"They couldn't dominate Death inside the hospital, but they certainly made her behave. They had taught her manners. They couldn't keep death out, but while she was in she had to act like a lady. People gave up the ghost with delicacy and taste inside the hospital. There was none of that crude, ugly ostentation about dying that was so common outside the hospital. They did not blow up in mid-air like Kraft or the dead man in Yossarian's tent, or freeze to death in the blazing summertime the way Snowden had frozen to death after spilling his secret to Yossarian in the back of the plane."
-Joseph Heller, Catch-22, Chapter 17
Friday, March 30, 2012
Tuesday, March 27, 2012
In case you were wondering what going to medical school is like, here's a perfect encapsulation of the first two years. The third and forth years are better. They let you perform all the fecal disimpactions.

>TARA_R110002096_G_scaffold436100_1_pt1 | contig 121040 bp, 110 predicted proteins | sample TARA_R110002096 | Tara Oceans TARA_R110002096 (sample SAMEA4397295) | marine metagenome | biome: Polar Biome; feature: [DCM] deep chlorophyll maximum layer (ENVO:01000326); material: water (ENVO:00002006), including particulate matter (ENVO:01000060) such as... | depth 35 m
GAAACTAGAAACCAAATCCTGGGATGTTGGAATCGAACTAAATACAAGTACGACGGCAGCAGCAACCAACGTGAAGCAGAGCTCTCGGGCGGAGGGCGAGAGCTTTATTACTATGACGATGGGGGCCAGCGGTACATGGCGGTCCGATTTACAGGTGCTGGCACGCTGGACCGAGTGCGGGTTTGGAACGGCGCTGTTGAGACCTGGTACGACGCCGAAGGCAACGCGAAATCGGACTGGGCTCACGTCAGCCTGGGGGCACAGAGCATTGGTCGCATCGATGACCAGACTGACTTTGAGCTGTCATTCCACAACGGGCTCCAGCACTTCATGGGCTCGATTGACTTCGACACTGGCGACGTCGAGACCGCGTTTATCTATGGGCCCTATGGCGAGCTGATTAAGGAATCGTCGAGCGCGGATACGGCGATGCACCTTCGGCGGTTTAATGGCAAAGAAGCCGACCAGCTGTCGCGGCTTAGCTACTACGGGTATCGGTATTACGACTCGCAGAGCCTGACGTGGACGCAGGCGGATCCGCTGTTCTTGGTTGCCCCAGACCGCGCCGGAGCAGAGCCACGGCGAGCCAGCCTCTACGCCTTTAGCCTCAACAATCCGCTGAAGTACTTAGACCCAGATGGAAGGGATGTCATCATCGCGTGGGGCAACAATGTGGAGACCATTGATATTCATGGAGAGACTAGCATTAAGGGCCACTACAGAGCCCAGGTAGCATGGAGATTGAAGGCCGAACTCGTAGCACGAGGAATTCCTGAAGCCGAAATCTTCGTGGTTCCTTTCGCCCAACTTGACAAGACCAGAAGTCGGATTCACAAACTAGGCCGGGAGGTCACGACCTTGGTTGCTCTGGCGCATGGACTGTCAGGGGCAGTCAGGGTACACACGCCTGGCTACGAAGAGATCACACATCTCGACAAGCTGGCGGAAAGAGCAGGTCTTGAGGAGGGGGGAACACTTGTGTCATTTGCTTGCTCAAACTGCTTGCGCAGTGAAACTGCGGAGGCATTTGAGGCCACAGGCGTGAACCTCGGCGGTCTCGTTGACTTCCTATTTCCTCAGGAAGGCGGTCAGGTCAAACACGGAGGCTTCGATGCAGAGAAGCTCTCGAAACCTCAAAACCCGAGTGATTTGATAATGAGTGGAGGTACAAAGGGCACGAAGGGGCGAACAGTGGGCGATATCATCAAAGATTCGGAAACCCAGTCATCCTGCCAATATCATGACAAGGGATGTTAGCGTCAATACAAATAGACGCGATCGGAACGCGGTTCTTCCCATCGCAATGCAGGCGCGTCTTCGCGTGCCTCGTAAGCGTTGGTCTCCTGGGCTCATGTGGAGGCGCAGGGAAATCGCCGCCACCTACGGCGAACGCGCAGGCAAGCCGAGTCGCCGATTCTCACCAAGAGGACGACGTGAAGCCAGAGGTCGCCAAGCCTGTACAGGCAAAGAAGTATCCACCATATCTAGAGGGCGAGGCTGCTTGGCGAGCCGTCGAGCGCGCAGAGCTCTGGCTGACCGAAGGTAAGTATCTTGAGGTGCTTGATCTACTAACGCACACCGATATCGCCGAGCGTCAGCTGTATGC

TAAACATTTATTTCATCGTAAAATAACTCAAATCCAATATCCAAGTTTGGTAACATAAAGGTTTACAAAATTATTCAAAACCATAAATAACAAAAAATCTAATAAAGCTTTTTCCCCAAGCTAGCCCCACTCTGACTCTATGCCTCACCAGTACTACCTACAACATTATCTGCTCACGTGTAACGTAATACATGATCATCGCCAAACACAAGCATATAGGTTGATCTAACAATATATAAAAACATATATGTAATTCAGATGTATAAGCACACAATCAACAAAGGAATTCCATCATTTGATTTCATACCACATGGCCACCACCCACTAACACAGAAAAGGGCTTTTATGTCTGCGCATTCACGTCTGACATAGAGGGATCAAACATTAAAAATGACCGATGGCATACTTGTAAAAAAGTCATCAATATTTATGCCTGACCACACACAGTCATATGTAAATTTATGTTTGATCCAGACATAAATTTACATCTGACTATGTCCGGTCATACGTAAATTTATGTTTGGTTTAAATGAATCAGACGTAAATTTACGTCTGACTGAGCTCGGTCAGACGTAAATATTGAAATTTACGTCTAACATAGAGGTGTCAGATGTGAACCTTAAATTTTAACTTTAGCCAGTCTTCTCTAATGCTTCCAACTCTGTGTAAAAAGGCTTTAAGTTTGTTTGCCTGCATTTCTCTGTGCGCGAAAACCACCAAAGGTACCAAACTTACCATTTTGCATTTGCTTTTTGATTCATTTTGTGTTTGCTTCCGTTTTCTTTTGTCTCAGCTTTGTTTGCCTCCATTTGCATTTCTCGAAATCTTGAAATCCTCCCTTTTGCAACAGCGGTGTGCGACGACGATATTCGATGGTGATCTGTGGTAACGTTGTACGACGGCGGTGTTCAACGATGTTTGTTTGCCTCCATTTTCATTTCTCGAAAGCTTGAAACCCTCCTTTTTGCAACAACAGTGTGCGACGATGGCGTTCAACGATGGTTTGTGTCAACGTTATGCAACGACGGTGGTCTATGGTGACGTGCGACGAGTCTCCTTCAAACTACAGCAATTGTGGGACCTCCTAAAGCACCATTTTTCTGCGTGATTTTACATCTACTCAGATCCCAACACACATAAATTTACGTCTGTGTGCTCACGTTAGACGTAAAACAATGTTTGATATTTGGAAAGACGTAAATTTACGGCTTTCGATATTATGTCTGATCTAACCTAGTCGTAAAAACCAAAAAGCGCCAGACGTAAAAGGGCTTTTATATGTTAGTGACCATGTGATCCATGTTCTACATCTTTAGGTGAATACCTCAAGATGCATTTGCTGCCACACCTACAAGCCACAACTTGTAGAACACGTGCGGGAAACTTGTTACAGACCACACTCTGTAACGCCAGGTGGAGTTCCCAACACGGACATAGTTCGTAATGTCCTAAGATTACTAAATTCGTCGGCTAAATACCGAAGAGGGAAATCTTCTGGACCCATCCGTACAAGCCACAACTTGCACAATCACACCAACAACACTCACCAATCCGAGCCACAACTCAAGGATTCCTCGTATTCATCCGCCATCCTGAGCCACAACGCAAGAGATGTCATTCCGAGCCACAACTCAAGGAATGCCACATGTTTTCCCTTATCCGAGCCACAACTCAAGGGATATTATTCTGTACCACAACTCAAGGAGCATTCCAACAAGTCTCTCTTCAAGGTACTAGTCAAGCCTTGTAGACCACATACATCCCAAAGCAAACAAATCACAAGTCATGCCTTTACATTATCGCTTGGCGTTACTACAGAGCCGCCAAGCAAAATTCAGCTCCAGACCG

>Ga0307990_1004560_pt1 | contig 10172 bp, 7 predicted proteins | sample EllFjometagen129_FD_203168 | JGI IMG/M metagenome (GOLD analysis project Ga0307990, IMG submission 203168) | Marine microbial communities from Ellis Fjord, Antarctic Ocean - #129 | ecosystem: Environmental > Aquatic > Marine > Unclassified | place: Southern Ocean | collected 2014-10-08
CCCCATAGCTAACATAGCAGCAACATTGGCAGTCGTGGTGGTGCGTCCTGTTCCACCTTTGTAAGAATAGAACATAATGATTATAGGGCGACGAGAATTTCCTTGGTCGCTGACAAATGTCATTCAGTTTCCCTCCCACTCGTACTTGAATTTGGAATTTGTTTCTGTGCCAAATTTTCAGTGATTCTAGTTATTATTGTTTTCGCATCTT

Saturday, March 24, 2012
I know that many of you are looking forward to seeing the Hunger Games this weekend. That's cool. I'm going to go see it too. But while Gary Ross' remake of Battle Royale is appealing, Gareth Evan's remix of Assault on Precinct 13 has my complete and total attention.
The Raid: Redemption has a very simplistic plot: A SWAT team is ordered to clear a building full of criminals. The criminals get wind that they are coming. They let the the SWAT team get halfway into the building before springing the mother of all traps. Again, nothing very complicated here. It's essentially a survival horror sans zombies. A fierce fight to the death in which everyone's back is against a wall. But simple doesn't have to be dumb. The Raid proves this point with panache.